Blogs and community news
- Startup incubator YCombinator publishes an enthusiastic essay on CRISPR, and gene drives. Worth reading to see how the field is viewed by entrepreneurial software engineers.
- Slate is running a whole series of articles on synthetic biology and its intersection with business, culture and ethics this month.
- Appropriately for this month, Make magazine features an article detailing how to cheaply obtain the equipment for a DIYbio lab.
Policy and Bioethics
- In an about-face, the FDA has approved 23andMe to supply users with information about their risks for various diseases. Previously, 23andMe was only allowed to provide information on diseases the users might be carriers for.
- Researchers are taking more seriously the idea that humans will need to be genetically modified in order to colonize Mars and the rest of the solar system.
- In the future, will some forms of gene editing be required? Intriguing article in The Atlantic draws comparisons between the prosecution of Christian Scientist parents for the avoidable deaths of their children, and a potential future in which parents are held accountable for not editing deadly diseases out of their children’s genomes.
Industry and Funding
- At their London conference, SynBioBeta founder John Cumbers announces a new synthetic biology venture fund in partnership with Data Collective. If you need money for your synbio startup, now there’s one more place to apply.
- The biohacking project to build a glowing plant has run out of money and had to stop. They’re still working on making a fragrant moss, however.
Books, Videos, Podcasts
- Drew Endy’s keynote at SynBioBeta London was something else. No one can accuse him of not dreaming big.
- The Naked Scientists (perhaps my favorite general science podcast) devote an episode to organs-on-chips. And if you don’t like listening, you can read the transcript.
- The SB7.0 conference is offering a Biosecurity Fellowship. Only a 1 page application, but it’s due on April 28th, so apply fast!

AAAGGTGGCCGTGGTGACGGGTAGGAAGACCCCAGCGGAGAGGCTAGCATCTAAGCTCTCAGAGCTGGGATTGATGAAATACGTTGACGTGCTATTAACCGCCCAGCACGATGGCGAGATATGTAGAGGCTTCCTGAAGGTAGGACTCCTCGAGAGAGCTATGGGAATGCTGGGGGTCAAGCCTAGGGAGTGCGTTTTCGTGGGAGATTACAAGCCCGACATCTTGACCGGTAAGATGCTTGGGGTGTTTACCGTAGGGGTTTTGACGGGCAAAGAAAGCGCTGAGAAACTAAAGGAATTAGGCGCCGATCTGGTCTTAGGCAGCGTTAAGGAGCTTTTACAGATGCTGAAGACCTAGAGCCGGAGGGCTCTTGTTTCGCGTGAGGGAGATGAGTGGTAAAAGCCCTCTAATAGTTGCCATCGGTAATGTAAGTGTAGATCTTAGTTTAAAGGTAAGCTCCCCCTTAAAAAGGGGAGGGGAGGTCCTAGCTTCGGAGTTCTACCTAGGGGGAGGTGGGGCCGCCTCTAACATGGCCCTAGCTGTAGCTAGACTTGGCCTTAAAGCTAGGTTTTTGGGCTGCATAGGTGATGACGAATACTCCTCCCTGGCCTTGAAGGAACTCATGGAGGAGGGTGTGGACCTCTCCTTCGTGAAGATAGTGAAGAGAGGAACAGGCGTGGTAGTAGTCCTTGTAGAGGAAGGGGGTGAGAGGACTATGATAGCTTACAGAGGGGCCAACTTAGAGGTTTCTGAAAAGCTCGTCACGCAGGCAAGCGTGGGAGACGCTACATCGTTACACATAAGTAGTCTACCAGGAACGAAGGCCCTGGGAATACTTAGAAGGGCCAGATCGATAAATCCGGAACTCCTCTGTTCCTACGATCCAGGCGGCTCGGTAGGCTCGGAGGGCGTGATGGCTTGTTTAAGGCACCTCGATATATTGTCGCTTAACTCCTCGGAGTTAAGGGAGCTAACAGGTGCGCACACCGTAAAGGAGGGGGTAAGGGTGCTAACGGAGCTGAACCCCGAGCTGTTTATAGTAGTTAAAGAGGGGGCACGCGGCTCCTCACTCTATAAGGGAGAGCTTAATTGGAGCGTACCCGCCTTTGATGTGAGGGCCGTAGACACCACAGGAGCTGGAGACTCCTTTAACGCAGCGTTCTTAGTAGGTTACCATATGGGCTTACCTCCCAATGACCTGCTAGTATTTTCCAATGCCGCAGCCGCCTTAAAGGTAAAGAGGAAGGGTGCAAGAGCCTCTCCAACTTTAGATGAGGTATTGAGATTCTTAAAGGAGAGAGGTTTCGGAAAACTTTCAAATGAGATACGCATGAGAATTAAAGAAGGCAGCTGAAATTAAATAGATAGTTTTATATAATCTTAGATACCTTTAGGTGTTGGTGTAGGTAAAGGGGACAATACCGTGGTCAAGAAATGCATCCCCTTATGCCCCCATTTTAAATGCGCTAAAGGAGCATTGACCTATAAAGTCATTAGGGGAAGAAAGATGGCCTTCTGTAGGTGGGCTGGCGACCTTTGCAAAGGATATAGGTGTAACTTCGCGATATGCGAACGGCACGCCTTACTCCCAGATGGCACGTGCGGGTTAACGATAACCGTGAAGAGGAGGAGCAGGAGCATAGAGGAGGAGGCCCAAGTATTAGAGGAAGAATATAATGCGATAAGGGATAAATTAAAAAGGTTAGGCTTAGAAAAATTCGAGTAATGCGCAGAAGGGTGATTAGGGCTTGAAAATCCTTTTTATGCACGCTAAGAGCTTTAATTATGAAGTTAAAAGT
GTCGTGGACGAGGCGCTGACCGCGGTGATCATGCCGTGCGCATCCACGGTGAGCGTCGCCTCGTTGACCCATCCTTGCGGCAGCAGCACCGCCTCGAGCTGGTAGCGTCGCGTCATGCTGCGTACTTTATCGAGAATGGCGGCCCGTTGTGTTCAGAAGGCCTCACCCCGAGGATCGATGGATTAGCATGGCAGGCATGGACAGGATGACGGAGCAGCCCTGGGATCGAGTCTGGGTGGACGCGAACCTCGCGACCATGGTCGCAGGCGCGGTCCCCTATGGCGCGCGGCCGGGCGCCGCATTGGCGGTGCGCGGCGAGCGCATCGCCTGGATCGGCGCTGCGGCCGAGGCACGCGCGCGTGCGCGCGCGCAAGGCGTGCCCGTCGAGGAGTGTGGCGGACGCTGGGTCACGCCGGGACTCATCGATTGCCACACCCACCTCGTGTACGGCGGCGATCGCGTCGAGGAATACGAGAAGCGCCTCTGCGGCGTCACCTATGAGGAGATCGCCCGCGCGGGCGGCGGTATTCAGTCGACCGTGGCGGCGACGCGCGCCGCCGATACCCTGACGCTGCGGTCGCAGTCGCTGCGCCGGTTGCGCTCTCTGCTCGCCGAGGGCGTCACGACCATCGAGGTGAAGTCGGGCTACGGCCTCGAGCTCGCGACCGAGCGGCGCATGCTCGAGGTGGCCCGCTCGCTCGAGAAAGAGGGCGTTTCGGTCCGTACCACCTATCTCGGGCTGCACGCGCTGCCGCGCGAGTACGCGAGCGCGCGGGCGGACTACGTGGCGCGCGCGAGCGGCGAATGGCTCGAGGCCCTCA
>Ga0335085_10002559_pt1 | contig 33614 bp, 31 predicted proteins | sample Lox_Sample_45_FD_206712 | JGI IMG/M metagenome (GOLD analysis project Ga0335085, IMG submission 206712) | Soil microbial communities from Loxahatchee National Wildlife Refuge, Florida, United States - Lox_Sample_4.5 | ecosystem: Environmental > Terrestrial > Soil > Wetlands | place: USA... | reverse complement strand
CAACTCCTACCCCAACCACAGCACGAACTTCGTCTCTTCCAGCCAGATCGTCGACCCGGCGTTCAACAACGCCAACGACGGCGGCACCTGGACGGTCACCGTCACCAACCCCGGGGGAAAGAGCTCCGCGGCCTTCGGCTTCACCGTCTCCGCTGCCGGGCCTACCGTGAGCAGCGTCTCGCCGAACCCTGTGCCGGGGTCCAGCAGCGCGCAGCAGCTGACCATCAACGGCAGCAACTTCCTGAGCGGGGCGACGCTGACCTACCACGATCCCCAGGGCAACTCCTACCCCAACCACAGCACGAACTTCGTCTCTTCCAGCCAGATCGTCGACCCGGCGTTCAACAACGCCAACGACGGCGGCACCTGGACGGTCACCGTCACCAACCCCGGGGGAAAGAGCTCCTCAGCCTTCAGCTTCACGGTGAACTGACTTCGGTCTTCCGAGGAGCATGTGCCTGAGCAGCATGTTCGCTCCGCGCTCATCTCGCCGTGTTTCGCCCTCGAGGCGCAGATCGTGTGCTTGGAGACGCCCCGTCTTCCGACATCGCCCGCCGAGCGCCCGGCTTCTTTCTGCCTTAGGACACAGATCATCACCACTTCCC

- Labs are trying to use CRISPR as an antibiotic, delivered via bacteriophage to chop up the pathogenic bacteria’s DNA. It’s an interesting idea, but I wonder: if you’ve found a phage to deliver CRISPR into target bacteria, why not just use the phage to kill the bacteria?
Now, on to the research papers! Fewer than most months; I’ll try to find more in May.
Detection and Genetic circuits
- Belkin et al. can find landmines from a distance with E. coli, in a field trial. Summary in The Guardian (though the paper is really short, so a summary is almost unnecessary).
- Gottenberg et al. reveal SHERLOCK, a CRISPR/C2c2-dependent strategy to detect minuscule concentrations of specific RNA and DNA sequences. Summary in MIT News.
- Birey et al. have used human stem cells to grow ‘human forebrain spheroids’ and study brain disease in them. Impressive work that strongly reminds me of last month’s bioethics paper on the implications of synthetic human entities with embryo-like features.
- Phage therapy FTW! Green et al. report that commonly isolated bacteriophages can kill multidrug-resistant pathogenic E. coli, and can alleviate infections in mice. Summary in GEN.
- Zhang et al. use CRISPR-Cpf1 to correct muscular dystrophy disease genes in human stem cells and mice.